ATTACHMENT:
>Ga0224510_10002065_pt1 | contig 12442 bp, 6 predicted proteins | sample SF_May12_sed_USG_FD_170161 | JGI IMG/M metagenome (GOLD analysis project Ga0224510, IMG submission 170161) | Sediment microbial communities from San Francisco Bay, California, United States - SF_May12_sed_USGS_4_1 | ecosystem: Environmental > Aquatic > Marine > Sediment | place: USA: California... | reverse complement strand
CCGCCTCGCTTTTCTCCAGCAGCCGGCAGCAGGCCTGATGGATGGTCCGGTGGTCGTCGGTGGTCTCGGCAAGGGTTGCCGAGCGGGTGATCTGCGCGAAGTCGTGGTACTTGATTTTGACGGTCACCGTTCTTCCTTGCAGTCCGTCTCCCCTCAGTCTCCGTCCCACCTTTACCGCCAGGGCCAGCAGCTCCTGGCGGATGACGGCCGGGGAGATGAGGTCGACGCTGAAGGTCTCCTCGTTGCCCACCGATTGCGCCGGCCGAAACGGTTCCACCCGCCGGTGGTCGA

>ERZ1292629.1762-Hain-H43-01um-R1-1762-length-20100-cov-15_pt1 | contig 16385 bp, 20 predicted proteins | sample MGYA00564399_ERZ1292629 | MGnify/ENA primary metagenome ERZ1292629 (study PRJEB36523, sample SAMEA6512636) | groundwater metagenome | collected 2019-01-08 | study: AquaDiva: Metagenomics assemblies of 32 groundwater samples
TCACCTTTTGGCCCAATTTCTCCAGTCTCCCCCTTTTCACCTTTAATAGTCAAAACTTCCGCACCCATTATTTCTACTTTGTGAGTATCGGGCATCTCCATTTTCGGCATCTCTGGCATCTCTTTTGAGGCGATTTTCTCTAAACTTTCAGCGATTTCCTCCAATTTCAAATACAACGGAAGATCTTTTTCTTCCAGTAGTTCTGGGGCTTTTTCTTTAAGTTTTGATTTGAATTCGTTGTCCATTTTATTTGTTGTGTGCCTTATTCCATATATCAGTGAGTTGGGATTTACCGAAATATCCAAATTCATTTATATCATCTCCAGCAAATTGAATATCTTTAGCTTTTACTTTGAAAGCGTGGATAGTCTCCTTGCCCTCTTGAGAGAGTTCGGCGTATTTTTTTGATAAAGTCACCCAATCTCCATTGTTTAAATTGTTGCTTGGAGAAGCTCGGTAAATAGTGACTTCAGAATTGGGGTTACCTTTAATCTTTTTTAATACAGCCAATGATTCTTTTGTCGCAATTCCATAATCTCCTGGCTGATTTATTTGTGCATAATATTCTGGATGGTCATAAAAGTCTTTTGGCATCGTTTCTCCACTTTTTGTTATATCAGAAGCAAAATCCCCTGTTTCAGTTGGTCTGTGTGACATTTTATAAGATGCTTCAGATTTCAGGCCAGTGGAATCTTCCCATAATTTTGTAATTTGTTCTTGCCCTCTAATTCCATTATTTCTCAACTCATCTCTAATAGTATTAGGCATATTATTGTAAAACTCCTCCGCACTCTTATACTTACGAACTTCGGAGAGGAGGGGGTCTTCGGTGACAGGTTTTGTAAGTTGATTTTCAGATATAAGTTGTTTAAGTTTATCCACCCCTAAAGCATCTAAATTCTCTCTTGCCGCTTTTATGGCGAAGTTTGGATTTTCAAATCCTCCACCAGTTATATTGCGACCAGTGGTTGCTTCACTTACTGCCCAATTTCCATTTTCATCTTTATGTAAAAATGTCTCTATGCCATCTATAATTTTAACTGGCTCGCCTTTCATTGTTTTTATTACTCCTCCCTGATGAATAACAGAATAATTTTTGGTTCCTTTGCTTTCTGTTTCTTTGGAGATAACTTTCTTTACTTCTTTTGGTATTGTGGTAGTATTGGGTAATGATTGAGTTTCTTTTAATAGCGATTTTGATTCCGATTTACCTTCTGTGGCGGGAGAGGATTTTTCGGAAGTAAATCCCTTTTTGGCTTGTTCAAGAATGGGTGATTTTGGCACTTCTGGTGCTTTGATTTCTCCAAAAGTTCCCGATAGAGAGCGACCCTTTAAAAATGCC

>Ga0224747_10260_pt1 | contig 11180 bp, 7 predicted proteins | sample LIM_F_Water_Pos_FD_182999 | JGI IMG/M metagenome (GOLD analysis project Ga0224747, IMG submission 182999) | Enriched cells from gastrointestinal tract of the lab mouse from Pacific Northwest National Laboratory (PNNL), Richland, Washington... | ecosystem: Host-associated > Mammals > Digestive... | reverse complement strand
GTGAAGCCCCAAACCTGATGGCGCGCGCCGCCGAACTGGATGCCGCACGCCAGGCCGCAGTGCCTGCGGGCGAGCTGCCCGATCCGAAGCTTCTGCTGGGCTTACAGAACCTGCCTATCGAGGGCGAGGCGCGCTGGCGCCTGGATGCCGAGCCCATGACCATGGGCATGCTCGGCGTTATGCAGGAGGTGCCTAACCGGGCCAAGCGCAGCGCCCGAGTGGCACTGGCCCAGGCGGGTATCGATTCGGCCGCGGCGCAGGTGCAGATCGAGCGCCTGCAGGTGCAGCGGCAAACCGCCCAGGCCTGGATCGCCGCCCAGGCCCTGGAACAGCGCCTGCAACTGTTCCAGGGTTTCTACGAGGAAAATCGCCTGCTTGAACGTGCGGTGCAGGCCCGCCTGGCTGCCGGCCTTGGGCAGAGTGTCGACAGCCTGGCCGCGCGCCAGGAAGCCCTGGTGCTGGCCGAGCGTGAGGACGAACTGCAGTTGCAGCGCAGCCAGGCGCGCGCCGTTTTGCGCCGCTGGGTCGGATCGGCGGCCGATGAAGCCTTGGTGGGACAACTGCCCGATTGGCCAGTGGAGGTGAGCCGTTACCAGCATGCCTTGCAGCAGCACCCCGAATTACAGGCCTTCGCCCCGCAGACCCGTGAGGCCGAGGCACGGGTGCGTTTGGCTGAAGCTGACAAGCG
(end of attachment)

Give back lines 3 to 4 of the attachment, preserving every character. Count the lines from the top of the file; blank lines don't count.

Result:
>ERZ1292629.1762-Hain-H43-01um-R1-1762-length-20100-cov-15_pt1 | contig 16385 bp, 20 predicted proteins | sample MGYA00564399_ERZ1292629 | MGnify/ENA primary metagenome ERZ1292629 (study PRJEB36523, sample SAMEA6512636) | groundwater metagenome | collected 2019-01-08 | study: AquaDiva: Metagenomics assemblies of 32 groundwater samples
TCACCTTTTGGCCCAATTTCTCCAGTCTCCCCCTTTTCACCTTTAATAGTCAAAACTTCCGCACCCATTATTTCTACTTTGTGAGTATCGGGCATCTCCATTTTCGGCATCTCTGGCATCTCTTTTGAGGCGATTTTCTCTAAACTTTCAGCGATTTCCTCCAATTTCAAATACAACGGAAGATCTTTTTCTTCCAGTAGTTCTGGGGCTTTTTCTTTAAGTTTTGATTTGAATTCGTTGTCCATTTTATTTGTTGTGTGCCTTATTCCATATATCAGTGAGTTGGGATTTACCGAAATATCCAAATTCATTTATATCATCTCCAGCAAATTGAATATCTTTAGCTTTTACTTTGAAAGCGTGGATAGTCTCCTTGCCCTCTTGAGAGAGTTCGGCGTATTTTTTTGATAAAGTCACCCAATCTCCATTGTTTAAATTGTTGCTTGGAGAAGCTCGGTAAATAGTGACTTCAGAATTGGGGTTACCTTTAATCTTTTTTAATACAGCCAATGATTCTTTTGTCGCAATTCCATAATCTCCTGGCTGATTTATTTGTGCATAATATTCTGGATGGTCATAAAAGTCTTTTGGCATCGTTTCTCCACTTTTTGTTATATCAGAAGCAAAATCCCCTGTTTCAGTTGGTCTGTGTGACATTTTATAAGATGCTTCAGATTTCAGGCCAGTGGAATCTTCCCATAATTTTGTAATTTGTTCTTGCCCTCTAATTCCATTATTTCTCAACTCATCTCTAATAGTATTAGGCATATTATTGTAAAACTCCTCCGCACTCTTATACTTACGAACTTCGGAGAGGAGGGGGTCTTCGGTGACAGGTTTTGTAAGTTGATTTTCAGATATAAGTTGTTTAAGTTTATCCACCCCTAAAGCATCTAAATTCTCTCTTGCCGCTTTTATGGCGAAGTTTGGATTTTCAAATCCTCCACCAGTTATATTGCGACCAGTGGTTGCTTCACTTACTGCCCAATTTCCATTTTCATCTTTATGTAAAAATGTCTCTATGCCATCTATAATTTTAACTGGCTCGCCTTTCATTGTTTTTATTACTCCTCCCTGATGAATAACAGAATAATTTTTGGTTCCTTTGCTTTCTGTTTCTTTGGAGATAACTTTCTTTACTTCTTTTGGTATTGTGGTAGTATTGGGTAATGATTGAGTTTCTTTTAATAGCGATTTTGATTCCGATTTACCTTCTGTGGCGGGAGAGGATTTTTCGGAAGTAAATCCCTTTTTGGCTTGTTCAAGAATGGGTGATTTTGGCACTTCTGGTGCTTTGATTTCTCCAAAAGTTCCCGATAGAGAGCGACCCTTTAAAAATGCC